I recently read The Serpent’s Shadow the third book of the Kane Chronicles by Rick Riordan. These stories play around with Egyptian mythology overlaid on modern culture. In this installment, a key magical element are shabti, statues that can be used to capture a shadow and then control the being whose shadow is controlled.
Suddenly I had different understanding of idols. Up to this point, I only considered them as artistic renditions of gods people loved or feared. They only served as a focus of worship. But with grasping the concept of a shabti, I now get that to the ancient Egyptian culture, the culture that Moses and the Hebrews left, idols where not just foci but actual tools to control the gods.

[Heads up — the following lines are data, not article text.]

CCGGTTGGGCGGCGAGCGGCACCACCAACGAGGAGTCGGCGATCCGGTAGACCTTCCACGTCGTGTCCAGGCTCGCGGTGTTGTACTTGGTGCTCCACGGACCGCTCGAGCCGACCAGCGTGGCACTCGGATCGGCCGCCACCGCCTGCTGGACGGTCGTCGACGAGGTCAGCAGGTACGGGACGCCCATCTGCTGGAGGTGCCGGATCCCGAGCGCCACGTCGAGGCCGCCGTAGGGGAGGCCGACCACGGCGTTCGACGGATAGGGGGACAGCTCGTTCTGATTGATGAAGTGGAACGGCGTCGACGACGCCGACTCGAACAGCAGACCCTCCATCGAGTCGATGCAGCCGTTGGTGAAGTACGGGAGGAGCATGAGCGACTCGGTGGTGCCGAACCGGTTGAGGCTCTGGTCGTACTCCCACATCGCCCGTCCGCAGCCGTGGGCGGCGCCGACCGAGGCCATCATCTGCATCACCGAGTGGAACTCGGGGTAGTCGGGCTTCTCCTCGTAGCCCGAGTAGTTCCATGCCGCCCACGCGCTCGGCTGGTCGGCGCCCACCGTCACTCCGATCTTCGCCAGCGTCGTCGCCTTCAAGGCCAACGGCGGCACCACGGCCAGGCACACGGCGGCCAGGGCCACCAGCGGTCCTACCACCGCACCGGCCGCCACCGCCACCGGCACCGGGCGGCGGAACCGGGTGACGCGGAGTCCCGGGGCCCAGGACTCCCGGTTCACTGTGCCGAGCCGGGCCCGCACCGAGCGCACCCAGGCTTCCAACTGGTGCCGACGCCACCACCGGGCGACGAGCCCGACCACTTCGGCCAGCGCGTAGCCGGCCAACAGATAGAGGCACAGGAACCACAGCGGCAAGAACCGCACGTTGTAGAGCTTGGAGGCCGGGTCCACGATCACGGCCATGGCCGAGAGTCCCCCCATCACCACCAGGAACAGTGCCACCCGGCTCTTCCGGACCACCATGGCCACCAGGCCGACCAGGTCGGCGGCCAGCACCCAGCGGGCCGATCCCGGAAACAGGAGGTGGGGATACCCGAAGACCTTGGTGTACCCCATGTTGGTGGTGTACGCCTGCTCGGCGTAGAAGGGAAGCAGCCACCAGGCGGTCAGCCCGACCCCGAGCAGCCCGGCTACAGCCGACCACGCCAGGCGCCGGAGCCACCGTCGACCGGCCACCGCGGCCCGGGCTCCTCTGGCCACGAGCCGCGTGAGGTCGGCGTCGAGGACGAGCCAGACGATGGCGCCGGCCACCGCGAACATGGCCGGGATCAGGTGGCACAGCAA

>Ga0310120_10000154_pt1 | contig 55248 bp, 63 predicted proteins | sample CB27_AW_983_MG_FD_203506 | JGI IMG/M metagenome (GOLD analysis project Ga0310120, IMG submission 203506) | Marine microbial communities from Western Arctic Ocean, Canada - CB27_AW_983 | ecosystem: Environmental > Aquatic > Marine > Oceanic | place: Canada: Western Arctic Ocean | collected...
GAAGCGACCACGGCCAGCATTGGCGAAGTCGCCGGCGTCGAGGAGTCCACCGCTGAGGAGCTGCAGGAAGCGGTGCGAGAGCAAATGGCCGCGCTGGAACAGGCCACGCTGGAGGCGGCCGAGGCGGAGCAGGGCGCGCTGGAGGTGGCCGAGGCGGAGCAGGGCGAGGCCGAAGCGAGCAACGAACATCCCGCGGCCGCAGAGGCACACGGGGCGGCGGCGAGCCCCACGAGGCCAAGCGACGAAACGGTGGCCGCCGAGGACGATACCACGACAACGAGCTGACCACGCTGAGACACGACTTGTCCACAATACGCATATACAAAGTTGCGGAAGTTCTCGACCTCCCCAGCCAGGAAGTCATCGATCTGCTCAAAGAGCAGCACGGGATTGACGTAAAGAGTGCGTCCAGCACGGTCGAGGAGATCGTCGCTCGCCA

When reading the Ten Commandments, I always struggled with the differentiation between the first two. 1 – Don’t have any other gods. 2 – don’t make graven images. It doesn’t’ take much digging to separate and understand the nuances of what is being prohibited in each. But the two of them seemed mildly redundant.
But shabti revealed a new layer.
We are commanded to not try to control God. He is beyond that. And to live in faith means that we are to trust him. Demanding, commanding, trying to force our will upon God aren’t ways to relationship.
Of course, trust is harder. Harder but better.